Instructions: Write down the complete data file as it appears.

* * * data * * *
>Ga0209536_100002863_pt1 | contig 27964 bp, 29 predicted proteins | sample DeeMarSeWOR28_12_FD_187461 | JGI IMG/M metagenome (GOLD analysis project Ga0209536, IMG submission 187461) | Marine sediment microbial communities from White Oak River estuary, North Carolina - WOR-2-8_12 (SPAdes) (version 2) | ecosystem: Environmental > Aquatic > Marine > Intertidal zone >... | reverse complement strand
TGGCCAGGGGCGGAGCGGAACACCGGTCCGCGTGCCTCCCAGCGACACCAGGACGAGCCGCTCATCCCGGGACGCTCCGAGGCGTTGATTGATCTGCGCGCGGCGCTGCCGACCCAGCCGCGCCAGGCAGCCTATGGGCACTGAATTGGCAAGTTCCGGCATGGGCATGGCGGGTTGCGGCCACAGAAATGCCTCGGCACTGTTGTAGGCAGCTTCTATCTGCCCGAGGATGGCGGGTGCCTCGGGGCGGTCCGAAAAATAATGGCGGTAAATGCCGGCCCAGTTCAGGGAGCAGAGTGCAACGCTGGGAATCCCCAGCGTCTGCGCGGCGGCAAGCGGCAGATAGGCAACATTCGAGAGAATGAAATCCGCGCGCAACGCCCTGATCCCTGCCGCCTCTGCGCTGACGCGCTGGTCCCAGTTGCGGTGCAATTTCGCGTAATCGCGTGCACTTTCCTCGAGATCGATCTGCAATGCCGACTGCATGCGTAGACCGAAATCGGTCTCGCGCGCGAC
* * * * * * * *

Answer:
>Ga0209536_100002863_pt1 | contig 27964 bp, 29 predicted proteins | sample DeeMarSeWOR28_12_FD_187461 | JGI IMG/M metagenome (GOLD analysis project Ga0209536, IMG submission 187461) | Marine sediment microbial communities from White Oak River estuary, North Carolina - WOR-2-8_12 (SPAdes) (version 2) | ecosystem: Environmental > Aquatic > Marine > Intertidal zone >... | reverse complement strand
TGGCCAGGGGCGGAGCGGAACACCGGTCCGCGTGCCTCCCAGCGACACCAGGACGAGCCGCTCATCCCGGGACGCTCCGAGGCGTTGATTGATCTGCGCGCGGCGCTGCCGACCCAGCCGCGCCAGGCAGCCTATGGGCACTGAATTGGCAAGTTCCGGCATGGGCATGGCGGGTTGCGGCCACAGAAATGCCTCGGCACTGTTGTAGGCAGCTTCTATCTGCCCGAGGATGGCGGGTGCCTCGGGGCGGTCCGAAAAATAATGGCGGTAAATGCCGGCCCAGTTCAGGGAGCAGAGTGCAACGCTGGGAATCCCCAGCGTCTGCGCGGCGGCAAGCGGCAGATAGGCAACATTCGAGAGAATGAAATCCGCGCGCAACGCCCTGATCCCTGCCGCCTCTGCGCTGACGCGCTGGTCCCAGTTGCGGTGCAATTTCGCGTAATCGCGTGCACTTTCCTCGAGATCGATCTGCAATGCCGACTGCATGCGTAGACCGAAATCGGTCTCGCGCGCGAC